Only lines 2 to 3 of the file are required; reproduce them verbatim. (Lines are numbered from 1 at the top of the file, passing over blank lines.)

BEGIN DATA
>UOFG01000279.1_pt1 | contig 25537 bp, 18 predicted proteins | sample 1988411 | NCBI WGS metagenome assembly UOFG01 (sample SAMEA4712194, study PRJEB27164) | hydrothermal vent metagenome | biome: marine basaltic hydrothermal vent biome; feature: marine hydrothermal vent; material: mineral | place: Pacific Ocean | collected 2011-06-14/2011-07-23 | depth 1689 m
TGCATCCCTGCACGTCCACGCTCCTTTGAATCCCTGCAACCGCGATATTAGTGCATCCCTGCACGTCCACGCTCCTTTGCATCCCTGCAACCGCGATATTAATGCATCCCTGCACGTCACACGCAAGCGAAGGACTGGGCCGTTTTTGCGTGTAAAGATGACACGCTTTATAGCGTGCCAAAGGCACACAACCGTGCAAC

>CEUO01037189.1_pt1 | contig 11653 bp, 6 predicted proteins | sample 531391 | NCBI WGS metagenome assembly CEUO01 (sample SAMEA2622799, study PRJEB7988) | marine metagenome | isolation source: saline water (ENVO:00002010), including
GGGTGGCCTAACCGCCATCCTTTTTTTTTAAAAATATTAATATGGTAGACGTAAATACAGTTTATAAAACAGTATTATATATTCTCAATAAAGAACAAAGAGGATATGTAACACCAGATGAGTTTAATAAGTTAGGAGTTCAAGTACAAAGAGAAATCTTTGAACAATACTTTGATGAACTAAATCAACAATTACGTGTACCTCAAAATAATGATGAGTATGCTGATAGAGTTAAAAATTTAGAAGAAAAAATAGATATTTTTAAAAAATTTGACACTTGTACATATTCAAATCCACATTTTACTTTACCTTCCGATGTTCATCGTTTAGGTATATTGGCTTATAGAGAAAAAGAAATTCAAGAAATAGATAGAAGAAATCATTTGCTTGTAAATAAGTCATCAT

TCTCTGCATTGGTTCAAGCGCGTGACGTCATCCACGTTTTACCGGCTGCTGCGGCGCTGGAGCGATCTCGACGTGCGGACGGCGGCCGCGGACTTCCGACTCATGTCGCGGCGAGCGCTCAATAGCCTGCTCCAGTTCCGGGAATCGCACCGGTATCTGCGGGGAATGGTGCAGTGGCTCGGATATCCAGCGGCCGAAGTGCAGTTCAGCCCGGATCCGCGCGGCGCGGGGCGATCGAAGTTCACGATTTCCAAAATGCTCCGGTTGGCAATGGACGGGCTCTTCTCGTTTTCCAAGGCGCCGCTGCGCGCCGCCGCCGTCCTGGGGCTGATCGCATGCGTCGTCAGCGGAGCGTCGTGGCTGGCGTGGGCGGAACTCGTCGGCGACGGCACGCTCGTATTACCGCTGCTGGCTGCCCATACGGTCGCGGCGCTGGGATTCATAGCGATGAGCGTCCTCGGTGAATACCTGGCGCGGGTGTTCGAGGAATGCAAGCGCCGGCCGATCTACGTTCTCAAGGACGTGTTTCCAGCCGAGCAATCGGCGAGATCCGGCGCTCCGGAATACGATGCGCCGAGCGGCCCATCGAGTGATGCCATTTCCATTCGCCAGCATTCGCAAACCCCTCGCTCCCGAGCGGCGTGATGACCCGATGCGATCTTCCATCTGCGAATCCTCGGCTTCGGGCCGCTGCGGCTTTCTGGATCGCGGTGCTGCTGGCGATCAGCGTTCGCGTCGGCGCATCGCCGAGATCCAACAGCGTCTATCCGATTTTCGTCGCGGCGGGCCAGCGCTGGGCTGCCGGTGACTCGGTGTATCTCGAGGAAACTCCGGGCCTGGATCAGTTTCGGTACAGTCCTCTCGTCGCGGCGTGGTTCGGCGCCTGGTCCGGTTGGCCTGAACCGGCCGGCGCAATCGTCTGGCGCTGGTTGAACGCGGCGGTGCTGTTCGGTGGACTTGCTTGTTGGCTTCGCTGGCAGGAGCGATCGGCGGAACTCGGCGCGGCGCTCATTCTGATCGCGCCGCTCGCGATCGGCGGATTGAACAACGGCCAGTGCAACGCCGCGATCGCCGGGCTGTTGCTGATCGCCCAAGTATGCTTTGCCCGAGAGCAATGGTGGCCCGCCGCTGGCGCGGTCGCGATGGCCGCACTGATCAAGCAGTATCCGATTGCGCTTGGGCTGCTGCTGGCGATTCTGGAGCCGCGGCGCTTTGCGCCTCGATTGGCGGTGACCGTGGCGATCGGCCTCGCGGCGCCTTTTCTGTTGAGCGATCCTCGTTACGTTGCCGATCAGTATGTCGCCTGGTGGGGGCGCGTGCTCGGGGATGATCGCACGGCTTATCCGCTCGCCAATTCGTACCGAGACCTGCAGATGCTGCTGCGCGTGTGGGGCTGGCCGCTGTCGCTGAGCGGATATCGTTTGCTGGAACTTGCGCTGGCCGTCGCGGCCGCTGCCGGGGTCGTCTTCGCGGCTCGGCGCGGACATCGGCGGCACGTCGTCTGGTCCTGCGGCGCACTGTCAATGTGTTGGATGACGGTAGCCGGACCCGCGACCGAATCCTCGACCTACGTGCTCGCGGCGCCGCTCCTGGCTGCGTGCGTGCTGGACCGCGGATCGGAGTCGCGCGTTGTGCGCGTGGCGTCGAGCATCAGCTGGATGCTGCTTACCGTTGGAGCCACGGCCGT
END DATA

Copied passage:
TGCATCCCTGCACGTCCACGCTCCTTTGAATCCCTGCAACCGCGATATTAGTGCATCCCTGCACGTCCACGCTCCTTTGCATCCCTGCAACCGCGATATTAATGCATCCCTGCACGTCACACGCAAGCGAAGGACTGGGCCGTTTTTGCGTGTAAAGATGACACGCTTTATAGCGTGCCAAAGGCACACAACCGTGCAAC

>CEUO01037189.1_pt1 | contig 11653 bp, 6 predicted proteins | sample 531391 | NCBI WGS metagenome assembly CEUO01 (sample SAMEA2622799, study PRJEB7988) | marine metagenome | isolation source: saline water (ENVO:00002010), including